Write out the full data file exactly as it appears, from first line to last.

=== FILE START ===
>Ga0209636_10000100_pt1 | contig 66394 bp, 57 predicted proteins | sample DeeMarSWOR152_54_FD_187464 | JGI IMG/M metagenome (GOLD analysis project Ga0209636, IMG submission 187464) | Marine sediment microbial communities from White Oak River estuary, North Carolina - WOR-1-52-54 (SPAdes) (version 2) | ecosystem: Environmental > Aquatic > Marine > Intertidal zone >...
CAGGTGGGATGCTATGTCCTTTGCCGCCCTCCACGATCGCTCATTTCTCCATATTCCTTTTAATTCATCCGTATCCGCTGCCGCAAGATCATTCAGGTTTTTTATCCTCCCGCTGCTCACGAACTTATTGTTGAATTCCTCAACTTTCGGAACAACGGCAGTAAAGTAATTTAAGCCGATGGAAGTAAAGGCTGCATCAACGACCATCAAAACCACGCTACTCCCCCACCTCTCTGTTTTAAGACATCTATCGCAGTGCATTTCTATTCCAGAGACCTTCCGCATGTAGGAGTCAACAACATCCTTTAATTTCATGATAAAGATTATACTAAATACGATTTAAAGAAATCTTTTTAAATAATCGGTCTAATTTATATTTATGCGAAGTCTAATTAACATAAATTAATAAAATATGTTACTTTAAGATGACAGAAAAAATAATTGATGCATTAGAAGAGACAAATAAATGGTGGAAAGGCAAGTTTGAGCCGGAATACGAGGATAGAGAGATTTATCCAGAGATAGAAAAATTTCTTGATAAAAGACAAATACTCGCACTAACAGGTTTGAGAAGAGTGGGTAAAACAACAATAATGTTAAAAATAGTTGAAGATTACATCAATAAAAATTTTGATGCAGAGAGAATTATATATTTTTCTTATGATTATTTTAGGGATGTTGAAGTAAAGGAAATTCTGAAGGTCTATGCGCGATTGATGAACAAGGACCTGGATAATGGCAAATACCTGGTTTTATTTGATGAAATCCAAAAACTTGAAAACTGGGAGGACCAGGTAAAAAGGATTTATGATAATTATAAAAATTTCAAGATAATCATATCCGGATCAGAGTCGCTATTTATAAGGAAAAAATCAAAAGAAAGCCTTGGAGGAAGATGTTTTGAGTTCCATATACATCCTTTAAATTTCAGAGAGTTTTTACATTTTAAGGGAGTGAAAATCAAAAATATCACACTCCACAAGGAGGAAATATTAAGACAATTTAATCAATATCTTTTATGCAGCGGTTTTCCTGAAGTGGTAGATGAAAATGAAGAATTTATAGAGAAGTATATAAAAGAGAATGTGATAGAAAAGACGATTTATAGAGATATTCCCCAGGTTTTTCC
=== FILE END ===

>Ga0209636_10000100_pt1 | contig 66394 bp, 57 predicted proteins | sample DeeMarSWOR152_54_FD_187464 | JGI IMG/M metagenome (GOLD analysis project Ga0209636, IMG submission 187464) | Marine sediment microbial communities from White Oak River estuary, North Carolina - WOR-1-52-54 (SPAdes) (version 2) | ecosystem: Environmental > Aquatic > Marine > Intertidal zone >...
CAGGTGGGATGCTATGTCCTTTGCCGCCCTCCACGATCGCTCATTTCTCCATATTCCTTTTAATTCATCCGTATCCGCTGCCGCAAGATCATTCAGGTTTTTTATCCTCCCGCTGCTCACGAACTTATTGTTGAATTCCTCAACTTTCGGAACAACGGCAGTAAAGTAATTTAAGCCGATGGAAGTAAAGGCTGCATCAACGACCATCAAAACCACGCTACTCCCCCACCTCTCTGTTTTAAGACATCTATCGCAGTGCATTTCTATTCCAGAGACCTTCCGCATGTAGGAGTCAACAACATCCTTTAATTTCATGATAAAGATTATACTAAATACGATTTAAAGAAATCTTTTTAAATAATCGGTCTAATTTATATTTATGCGAAGTCTAATTAACATAAATTAATAAAATATGTTACTTTAAGATGACAGAAAAAATAATTGATGCATTAGAAGAGACAAATAAATGGTGGAAAGGCAAGTTTGAGCCGGAATACGAGGATAGAGAGATTTATCCAGAGATAGAAAAATTTCTTGATAAAAGACAAATACTCGCACTAACAGGTTTGAGAAGAGTGGGTAAAACAACAATAATGTTAAAAATAGTTGAAGATTACATCAATAAAAATTTTGATGCAGAGAGAATTATATATTTTTCTTATGATTATTTTAGGGATGTTGAAGTAAAGGAAATTCTGAAGGTCTATGCGCGATTGATGAACAAGGACCTGGATAATGGCAAATACCTGGTTTTATTTGATGAAATCCAAAAACTTGAAAACTGGGAGGACCAGGTAAAAAGGATTTATGATAATTATAAAAATTTCAAGATAATCATATCCGGATCAGAGTCGCTATTTATAAGGAAAAAATCAAAAGAAAGCCTTGGAGGAAGATGTTTTGAGTTCCATATACATCCTTTAAATTTCAGAGAGTTTTTACATTTTAAGGGAGTGAAAATCAAAAATATCACACTCCACAAGGAGGAAATATTAAGACAATTTAATCAATATCTTTTATGCAGCGGTTTTCCTGAAGTGGTAGATGAAAATGAAGAATTTATAGAGAAGTATATAAAAGAGAATGTGATAGAAAAGACGATTTATAGAGATATTCCCCAGGTTTTTCC